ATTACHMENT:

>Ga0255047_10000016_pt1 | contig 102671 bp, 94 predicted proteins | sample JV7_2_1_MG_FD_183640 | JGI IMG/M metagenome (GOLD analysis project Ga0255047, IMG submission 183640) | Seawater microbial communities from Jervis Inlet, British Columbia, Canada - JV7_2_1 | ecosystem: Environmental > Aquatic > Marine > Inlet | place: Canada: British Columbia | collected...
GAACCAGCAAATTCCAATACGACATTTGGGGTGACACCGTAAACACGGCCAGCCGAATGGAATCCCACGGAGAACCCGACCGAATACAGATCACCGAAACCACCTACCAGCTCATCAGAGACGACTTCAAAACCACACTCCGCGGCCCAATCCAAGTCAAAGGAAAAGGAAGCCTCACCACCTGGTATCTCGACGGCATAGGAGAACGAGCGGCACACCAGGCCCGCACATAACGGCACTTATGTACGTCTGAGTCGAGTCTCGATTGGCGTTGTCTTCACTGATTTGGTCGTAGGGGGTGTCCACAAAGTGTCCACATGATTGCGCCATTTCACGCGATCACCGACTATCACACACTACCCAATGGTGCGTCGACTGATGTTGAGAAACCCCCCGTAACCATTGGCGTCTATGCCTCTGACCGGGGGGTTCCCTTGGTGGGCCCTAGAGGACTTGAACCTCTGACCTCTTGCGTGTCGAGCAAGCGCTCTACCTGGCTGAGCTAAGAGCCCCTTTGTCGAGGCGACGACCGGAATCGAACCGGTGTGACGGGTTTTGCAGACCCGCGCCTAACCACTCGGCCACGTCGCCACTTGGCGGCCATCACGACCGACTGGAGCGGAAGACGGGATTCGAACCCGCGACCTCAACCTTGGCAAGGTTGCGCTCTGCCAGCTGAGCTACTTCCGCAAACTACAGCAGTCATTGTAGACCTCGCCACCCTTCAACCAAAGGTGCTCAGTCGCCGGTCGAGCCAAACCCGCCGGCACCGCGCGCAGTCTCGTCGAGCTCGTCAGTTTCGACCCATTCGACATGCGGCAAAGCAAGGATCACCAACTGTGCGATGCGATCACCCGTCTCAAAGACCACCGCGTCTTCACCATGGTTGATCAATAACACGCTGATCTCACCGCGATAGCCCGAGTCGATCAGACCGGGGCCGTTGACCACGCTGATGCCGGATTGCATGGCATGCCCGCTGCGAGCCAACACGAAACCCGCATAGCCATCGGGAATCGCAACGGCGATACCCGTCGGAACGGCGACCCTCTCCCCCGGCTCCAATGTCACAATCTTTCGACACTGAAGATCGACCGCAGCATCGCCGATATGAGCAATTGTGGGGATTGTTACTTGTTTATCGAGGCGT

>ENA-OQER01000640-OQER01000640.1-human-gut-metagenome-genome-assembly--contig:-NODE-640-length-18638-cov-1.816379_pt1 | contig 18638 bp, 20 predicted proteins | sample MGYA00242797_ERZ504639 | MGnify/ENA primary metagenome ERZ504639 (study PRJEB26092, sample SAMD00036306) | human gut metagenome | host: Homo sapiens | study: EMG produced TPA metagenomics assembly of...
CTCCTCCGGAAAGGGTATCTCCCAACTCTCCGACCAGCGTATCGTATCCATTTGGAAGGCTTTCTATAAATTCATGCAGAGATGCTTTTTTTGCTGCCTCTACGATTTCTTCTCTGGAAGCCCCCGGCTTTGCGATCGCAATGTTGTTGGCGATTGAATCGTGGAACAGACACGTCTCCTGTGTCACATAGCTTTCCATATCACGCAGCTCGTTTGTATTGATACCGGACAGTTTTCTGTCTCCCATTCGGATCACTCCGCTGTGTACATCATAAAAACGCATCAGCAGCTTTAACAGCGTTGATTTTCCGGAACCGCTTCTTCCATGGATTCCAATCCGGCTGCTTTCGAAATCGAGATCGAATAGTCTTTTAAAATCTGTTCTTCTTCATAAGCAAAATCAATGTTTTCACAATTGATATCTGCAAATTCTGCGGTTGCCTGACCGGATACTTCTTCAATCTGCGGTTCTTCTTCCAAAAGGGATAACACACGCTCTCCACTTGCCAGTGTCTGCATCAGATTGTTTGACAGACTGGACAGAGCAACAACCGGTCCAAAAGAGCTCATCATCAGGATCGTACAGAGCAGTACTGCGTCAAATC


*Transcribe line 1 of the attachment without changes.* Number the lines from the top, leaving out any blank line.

>Ga0255047_10000016_pt1 | contig 102671 bp, 94 predicted proteins | sample JV7_2_1_MG_FD_183640 | JGI IMG/M metagenome (GOLD analysis project Ga0255047, IMG submission 183640) | Seawater microbial communities from Jervis Inlet, British Columbia, Canada - JV7_2_1 | ecosystem: Environmental > Aquatic > Marine > Inlet | place: Canada: British Columbia | collected...